As I am fully persuaded, on the most mature deliberation, that taking from God's law in some points, and adding to it in others, are the chief causes of the evil complained of, with regard to the ruin of one sex, by the lust, cruelty, treachery, and perfidy of the other; I shall examine the subject before us the more freely: not supposing that polygamy, being made felony by that sanguinary statute 1 Jac. L c. 11. is therefore sinful in the fight of God, any ■


more than that adultery is innocent before Him, or one jot the more so, because our statute-book has ordained no punishment for it whatsoever. Nor does its being looked upon with detestation and abhorrence in this part of the world, any more prove the unlawfulness of polygamy in the sight of God, than the approbation and practice of it in other more extensive parts of * the globe, can prove its lawfulness. All must stand or fall by God's own revelation of His own will, in His own law. To suppose that His law can be different in different parts of the world, which he

• ;i hath

* The pride and self-importance, so natural to fallen, man, are the true reasons why people of all climes and countrfes are apt to imagine themselves in the right, and all others who differ from them in the wrong. The Turk despises the Christian because he is not a polygamist, the Christian in his turn abhors the Turk because he is—what shall decide between them? Custom, usage, prejudice of education, national belief, municipal laws—have as much to plead on one side as on the other: these may say

Non nostrum inter vos tantas componere lites.

The only decisive appeal which can be made, must be to the Hebrew scriptures, unless we are to suppose that the Great Moral Governor of the universe had no mind or will concerning the matter, or that he left his church and people in the dark for four thousand years together, touching an affair of such infinite consequence. As for imagining that he left the adjustment of marriage to the days of the New Testament (which is a popular notion amongst us) having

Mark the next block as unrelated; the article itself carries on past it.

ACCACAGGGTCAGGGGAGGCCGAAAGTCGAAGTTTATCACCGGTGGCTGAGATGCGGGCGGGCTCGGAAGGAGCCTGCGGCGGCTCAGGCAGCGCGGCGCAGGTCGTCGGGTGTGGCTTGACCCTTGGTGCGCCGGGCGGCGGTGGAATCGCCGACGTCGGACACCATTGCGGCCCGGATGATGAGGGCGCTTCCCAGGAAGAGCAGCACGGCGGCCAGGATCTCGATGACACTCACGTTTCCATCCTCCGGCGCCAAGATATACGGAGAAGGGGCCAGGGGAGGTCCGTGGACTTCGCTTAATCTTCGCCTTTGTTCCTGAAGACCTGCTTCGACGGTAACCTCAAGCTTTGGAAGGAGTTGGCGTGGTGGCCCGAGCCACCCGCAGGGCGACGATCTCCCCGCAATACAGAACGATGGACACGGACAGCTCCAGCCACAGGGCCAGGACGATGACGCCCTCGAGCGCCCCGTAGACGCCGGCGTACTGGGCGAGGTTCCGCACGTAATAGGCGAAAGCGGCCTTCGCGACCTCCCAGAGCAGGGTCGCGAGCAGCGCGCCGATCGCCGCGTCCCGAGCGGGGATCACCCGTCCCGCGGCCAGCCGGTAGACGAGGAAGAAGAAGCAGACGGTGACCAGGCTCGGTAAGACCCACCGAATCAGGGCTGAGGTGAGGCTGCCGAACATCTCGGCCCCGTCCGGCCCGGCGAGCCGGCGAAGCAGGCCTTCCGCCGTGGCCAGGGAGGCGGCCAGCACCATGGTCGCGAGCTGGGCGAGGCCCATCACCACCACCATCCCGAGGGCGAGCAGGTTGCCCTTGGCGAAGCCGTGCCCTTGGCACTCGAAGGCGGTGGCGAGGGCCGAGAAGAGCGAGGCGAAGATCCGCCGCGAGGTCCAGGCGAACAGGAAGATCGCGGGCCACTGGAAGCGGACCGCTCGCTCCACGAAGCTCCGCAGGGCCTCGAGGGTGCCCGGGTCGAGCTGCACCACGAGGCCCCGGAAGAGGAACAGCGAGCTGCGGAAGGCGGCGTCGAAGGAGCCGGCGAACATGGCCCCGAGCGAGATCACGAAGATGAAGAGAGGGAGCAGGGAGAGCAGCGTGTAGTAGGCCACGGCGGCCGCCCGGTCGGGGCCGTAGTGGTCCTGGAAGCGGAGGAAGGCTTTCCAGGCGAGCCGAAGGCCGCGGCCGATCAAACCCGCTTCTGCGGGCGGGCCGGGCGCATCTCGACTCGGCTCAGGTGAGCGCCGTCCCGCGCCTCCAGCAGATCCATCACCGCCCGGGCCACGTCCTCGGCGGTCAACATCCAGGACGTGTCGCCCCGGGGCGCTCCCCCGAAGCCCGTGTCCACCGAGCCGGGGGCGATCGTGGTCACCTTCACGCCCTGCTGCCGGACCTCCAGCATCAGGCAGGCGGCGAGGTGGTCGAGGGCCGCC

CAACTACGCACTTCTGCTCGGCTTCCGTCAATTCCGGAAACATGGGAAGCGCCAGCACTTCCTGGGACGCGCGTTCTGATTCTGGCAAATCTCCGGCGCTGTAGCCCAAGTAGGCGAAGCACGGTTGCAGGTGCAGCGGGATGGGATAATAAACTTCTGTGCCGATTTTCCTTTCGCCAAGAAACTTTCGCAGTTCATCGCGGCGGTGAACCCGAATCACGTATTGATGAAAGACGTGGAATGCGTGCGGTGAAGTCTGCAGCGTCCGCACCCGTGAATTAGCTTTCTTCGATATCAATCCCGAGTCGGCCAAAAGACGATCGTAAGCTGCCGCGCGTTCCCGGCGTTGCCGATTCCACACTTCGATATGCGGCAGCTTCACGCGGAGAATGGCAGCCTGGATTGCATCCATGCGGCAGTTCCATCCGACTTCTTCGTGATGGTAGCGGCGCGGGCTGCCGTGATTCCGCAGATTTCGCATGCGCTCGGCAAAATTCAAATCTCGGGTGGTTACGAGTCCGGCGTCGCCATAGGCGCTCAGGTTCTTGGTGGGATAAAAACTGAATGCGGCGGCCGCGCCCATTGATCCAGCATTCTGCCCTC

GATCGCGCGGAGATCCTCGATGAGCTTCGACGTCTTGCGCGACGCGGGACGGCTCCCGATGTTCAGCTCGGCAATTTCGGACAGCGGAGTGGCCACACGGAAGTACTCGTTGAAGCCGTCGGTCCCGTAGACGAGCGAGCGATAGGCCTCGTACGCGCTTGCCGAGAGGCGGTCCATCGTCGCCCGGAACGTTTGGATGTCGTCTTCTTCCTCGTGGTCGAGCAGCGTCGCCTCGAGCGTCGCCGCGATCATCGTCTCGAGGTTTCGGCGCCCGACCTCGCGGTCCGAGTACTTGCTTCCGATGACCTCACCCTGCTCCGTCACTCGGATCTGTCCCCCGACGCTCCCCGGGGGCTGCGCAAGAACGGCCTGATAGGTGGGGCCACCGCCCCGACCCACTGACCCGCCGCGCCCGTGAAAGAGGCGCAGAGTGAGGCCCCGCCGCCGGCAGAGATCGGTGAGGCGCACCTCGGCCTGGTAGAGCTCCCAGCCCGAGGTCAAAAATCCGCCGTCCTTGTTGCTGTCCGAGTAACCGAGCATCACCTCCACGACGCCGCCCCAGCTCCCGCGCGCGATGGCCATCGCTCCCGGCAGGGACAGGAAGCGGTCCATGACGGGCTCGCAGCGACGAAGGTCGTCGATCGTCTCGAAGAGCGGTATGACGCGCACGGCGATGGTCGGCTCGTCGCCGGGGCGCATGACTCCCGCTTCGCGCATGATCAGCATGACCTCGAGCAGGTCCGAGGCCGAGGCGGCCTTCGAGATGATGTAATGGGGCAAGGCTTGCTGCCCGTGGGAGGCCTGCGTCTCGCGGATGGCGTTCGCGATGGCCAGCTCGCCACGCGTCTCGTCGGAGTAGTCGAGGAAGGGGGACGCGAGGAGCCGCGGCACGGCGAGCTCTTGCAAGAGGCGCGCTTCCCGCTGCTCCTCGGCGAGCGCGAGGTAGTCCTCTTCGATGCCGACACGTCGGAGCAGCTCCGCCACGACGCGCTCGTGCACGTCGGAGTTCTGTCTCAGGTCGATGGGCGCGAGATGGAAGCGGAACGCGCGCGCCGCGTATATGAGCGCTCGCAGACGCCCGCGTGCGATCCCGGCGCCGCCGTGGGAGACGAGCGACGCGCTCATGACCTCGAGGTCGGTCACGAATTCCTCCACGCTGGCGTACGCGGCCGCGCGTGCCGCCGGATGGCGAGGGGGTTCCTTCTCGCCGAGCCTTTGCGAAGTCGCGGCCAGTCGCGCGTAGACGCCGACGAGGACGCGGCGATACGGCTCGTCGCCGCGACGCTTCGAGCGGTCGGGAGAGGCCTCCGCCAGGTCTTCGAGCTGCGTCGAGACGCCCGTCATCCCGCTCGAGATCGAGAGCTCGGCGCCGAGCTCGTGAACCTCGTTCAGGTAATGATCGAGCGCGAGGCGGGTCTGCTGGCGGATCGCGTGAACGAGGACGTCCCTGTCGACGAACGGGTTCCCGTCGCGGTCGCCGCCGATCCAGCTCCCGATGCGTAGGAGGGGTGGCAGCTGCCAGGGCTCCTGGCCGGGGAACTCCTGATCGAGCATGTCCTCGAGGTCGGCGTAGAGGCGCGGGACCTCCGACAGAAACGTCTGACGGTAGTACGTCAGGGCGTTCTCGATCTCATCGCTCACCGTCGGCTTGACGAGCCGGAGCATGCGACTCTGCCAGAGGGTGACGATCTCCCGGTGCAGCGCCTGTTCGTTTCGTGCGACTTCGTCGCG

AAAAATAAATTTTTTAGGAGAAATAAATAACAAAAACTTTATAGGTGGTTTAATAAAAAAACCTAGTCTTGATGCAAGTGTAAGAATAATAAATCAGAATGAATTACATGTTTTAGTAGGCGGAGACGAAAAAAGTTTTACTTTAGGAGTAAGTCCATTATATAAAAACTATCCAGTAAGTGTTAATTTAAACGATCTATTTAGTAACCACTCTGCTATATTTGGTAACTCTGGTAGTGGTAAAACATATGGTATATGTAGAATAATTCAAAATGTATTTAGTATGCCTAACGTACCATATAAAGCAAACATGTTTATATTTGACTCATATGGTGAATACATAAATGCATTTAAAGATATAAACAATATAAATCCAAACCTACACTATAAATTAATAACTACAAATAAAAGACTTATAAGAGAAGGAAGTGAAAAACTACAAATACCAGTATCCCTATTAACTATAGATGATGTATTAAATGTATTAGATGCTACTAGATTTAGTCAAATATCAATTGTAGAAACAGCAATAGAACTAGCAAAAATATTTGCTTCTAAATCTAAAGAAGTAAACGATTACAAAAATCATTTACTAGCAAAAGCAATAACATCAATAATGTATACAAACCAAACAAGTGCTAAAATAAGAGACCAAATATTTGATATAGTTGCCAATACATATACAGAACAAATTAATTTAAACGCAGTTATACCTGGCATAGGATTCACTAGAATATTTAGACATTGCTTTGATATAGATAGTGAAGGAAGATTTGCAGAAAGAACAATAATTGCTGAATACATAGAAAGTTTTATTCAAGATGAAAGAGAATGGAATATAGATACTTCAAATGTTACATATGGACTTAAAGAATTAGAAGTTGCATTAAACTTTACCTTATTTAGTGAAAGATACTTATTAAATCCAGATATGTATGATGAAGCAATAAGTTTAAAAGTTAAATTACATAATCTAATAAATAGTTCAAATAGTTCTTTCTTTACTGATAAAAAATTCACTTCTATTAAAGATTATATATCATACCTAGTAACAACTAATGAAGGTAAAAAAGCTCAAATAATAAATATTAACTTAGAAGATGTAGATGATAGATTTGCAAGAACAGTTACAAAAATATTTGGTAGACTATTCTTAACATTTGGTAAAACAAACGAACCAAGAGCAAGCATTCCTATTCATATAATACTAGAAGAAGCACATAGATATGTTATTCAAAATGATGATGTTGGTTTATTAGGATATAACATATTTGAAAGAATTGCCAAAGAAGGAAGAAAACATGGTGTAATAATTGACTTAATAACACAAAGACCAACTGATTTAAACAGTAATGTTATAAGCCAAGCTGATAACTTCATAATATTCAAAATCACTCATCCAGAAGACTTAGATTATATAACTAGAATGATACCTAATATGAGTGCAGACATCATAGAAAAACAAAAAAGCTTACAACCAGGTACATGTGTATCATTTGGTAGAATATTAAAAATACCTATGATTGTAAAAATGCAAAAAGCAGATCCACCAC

F 4 " suffered hath made, and upholds with the word of His power; or that His one uniform jurisdiction doth not equally and invariably extend over all His reasonable creatures; is to think of Him as the poor idolatrous, ignorant Syrians did—The Lord is God of the hills, but he is not the God of the rallies, l Kings xx. 28.

Near akin to this, is the supposition that God can change his mind, and be of one mind in the Old Testament, and of another in the New Tejlament; if so, He may now have changed His mind again, and neither of these books contain a single syllable which can be depended upon j so that after all the pains we can take to acquaint ourselves with the divine mind and will, we may be as utter strangers to them as the savages in America are.—But when we search the indelible records of truth, we find that the attribute of unchangeablenefs shines,

suffered the Jews to live in ignprance and error concerning it for so many preceding ages—this is as false in point of fact, as if it were said, that they lived without any revelation at all. As surely as the writings of Moses contain the law of God, so surely was she law of marriage adjusted and settled in the minutest particular. Among other reasons why this must necessarily have- been the cafe, is that very conclusive one," which arises from the dependence of the lawfulness of the ijsuj on the lawfulness of the marriage, and'of course the preservation of true genealogy throughout the whole 'Jewijh dispensation; a matter in which

our dearest and eternal interest is concerned.